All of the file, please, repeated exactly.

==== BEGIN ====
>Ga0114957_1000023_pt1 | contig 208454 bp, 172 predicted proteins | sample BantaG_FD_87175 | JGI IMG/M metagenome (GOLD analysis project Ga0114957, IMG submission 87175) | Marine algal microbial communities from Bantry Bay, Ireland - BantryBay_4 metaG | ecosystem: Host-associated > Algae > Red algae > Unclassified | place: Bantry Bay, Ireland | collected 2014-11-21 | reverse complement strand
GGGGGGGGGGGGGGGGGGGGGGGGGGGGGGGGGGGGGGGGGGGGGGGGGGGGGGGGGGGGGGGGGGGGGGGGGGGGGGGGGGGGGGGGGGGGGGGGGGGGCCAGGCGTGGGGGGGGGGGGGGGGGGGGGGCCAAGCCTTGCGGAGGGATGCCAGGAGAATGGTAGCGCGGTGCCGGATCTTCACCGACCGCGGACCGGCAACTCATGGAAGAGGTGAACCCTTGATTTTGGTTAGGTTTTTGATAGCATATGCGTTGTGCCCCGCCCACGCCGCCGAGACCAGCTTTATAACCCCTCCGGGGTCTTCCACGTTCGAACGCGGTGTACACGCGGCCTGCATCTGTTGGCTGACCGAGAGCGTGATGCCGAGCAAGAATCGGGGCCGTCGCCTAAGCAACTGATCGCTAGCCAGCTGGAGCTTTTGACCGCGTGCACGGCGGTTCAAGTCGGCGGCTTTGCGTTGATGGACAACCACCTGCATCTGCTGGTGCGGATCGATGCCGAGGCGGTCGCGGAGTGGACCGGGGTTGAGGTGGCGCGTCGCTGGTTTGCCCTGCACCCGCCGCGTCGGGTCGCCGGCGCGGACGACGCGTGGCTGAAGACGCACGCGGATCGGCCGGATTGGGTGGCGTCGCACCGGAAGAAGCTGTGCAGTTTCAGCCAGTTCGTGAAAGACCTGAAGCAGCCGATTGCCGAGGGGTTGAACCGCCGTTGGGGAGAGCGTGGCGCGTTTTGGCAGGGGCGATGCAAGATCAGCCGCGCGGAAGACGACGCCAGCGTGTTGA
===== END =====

>Ga0114957_1000023_pt1 | contig 208454 bp, 172 predicted proteins | sample BantaG_FD_87175 | JGI IMG/M metagenome (GOLD analysis project Ga0114957, IMG submission 87175) | Marine algal microbial communities from Bantry Bay, Ireland - BantryBay_4 metaG | ecosystem: Host-associated > Algae > Red algae > Unclassified | place: Bantry Bay, Ireland | collected 2014-11-21 | reverse complement strand
GGGGGGGGGGGGGGGGGGGGGGGGGGGGGGGGGGGGGGGGGGGGGGGGGGGGGGGGGGGGGGGGGGGGGGGGGGGGGGGGGGGGGGGGGGGGGGGGGGGGCCAGGCGTGGGGGGGGGGGGGGGGGGGGGGCCAAGCCTTGCGGAGGGATGCCAGGAGAATGGTAGCGCGGTGCCGGATCTTCACCGACCGCGGACCGGCAACTCATGGAAGAGGTGAACCCTTGATTTTGGTTAGGTTTTTGATAGCATATGCGTTGTGCCCCGCCCACGCCGCCGAGACCAGCTTTATAACCCCTCCGGGGTCTTCCACGTTCGAACGCGGTGTACACGCGGCCTGCATCTGTTGGCTGACCGAGAGCGTGATGCCGAGCAAGAATCGGGGCCGTCGCCTAAGCAACTGATCGCTAGCCAGCTGGAGCTTTTGACCGCGTGCACGGCGGTTCAAGTCGGCGGCTTTGCGTTGATGGACAACCACCTGCATCTGCTGGTGCGGATCGATGCCGAGGCGGTCGCGGAGTGGACCGGGGTTGAGGTGGCGCGTCGCTGGTTTGCCCTGCACCCGCCGCGTCGGGTCGCCGGCGCGGACGACGCGTGGCTGAAGACGCACGCGGATCGGCCGGATTGGGTGGCGTCGCACCGGAAGAAGCTGTGCAGTTTCAGCCAGTTCGTGAAAGACCTGAAGCAGCCGATTGCCGAGGGGTTGAACCGCCGTTGGGGAGAGCGTGGCGCGTTTTGGCAGGGGCGATGCAAGATCAGCCGCGCGGAAGACGACGCCAGCGTGTTGA